Yamhill-Carlton AVA

Saffron Fields Vineyard, Yamhill-Carlton AVA. Photo by Andrea Johnson.

History: The area now known as Yamhill-Carlton was historically sustained by forestry and farming. In 1974, pioneers Pat and Joe Campbell started Elk Cove Vineyards, which produced the first commercial wine in the Yamhill-Carlton area.

Location: Yamhill-Carlton is located approximately 35 miles southwest of Portland and 40 miles east of the Pacific Ocean.

Climate: The Coast Range casts a rain shadow over the AVA. Additional protection is provided by Chehalem Mountains to the north and Dundee Hills to the east. The moderate conditions are perfectly suited for cool-climate grapes.

Soils: Coarse-grained, ancient marine sedimentary soils, over sandstone and siltstone that drain quickly, are ideal for viticulture.

Topography: Low ridges surround the towns of Yamhill and Carlton in a horseshoe shape with the North Yamhill River coursing through the center. Vineyards thrive at elevations between 200 and 1,000 feet.


Focus? We have strong sense of community involvement and creating a supportive environment for all our members that addresses issues they may face.

Our motto, “Down to Earth,” correctly reflects both our appreciation of the qualities in our wine derived from our special soils and parent material and the easygoing and helpful attitude that prevails in our region.

Our mission statement reads as follows: To create and nurture a sustainable, world-class winegrowing community in the Yamhill-Carlton AVA by: (1) promoting the distinctive attributes of the region and its wines; (2) supporting high quality viticulture and winemaking; and (3) serving as a positive force within the local community.

Identity? Rather than being a simple marketing vehicle, we stress involvement in the community at large. As an example, we are currently creating a new Future Farmers of America/Agriculture curriculum for Yamhill-Carlton High School students that will provide college credit instruction and, more importantly, another path an interested ag student can pursue for career opportunities. It is the first of its kind in Oregon.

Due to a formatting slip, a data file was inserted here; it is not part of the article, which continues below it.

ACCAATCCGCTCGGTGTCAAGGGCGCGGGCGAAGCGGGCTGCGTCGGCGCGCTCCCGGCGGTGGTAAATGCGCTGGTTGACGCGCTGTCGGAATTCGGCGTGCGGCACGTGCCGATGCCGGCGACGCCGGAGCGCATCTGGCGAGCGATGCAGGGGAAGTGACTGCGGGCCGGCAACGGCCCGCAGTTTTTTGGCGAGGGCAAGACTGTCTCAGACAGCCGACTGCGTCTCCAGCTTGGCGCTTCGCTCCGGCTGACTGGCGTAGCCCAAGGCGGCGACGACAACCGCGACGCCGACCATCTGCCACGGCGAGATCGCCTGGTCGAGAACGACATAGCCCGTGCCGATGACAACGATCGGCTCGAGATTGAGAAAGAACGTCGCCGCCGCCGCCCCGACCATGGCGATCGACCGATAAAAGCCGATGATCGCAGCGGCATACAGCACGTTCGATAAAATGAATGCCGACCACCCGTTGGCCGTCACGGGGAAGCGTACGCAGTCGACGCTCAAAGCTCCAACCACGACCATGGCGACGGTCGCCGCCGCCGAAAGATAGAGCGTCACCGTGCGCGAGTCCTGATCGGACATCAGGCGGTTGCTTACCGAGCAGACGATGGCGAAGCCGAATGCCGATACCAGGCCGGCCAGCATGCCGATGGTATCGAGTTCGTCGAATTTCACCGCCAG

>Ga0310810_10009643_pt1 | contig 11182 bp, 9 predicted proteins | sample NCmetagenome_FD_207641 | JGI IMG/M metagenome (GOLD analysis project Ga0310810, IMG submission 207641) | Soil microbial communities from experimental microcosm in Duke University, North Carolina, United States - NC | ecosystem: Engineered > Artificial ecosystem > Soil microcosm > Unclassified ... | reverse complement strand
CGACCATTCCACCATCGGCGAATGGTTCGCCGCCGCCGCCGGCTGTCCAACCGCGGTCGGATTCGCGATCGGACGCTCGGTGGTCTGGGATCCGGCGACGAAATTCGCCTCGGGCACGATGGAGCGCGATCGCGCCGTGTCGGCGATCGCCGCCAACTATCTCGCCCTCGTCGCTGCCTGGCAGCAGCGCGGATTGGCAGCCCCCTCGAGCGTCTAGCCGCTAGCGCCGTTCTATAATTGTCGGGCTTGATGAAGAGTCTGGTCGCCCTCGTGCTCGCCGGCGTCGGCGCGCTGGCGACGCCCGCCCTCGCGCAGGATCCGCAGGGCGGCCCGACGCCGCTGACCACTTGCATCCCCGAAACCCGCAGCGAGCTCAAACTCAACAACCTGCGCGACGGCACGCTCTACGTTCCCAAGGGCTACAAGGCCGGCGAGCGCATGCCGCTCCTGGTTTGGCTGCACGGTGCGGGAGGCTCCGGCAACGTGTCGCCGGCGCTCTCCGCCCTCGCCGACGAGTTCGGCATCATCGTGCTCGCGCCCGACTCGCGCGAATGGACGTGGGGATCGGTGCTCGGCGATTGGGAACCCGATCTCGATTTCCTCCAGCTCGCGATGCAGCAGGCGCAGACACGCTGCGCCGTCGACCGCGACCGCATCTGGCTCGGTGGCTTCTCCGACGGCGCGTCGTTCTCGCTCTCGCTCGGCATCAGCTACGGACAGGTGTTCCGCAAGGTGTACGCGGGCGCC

Varieties? Pinot Noir clearly is the driving force. Pinot Gris performs very well also. There are more than a dozen other varieties planted, including Pinot Blanc and Pinot Meunier.

Collaboration? The AVA process on both the regional and local level was very collaborative. The results of the regional effort (all six new sub-AVAs), all being handed to the Tax and Trade Bureau simultaneously, was the first time the TTB had received multiple applications in uniform agreement. For the Yamhill Carlton AVA, our local group reached consensus quickly on the preferred historical name for our area as well as boundary lines. These are the two main requirements in moving forward with an AVA application.

Since the creation of our AVA, we’ve developed an extremely active group called the Yamhill-Carlton Winegrowers Association. The organization has four committees that generally meet on a monthly basis. We also have two annual meetings that bring together the entire membership (61) for both informative talks and making social connections.

Challenges? We have an engaged and motivated membership that is performing at a high level. Our biggest challenge may be in identifying new growers in our region. We hope to get new growers involved early in their process of development, so they can benefit from the depth of experience that already exists.

Marketing? Our promotions include a professional video for the public and a video for the trade, trade and consumer events, stone monuments that serve as “gateway” signage positioned at the major points of entry to the YC AVA, hats, pens and more. We have a board member, currently Joel Kiff, who focuses on our website and Facebook page.


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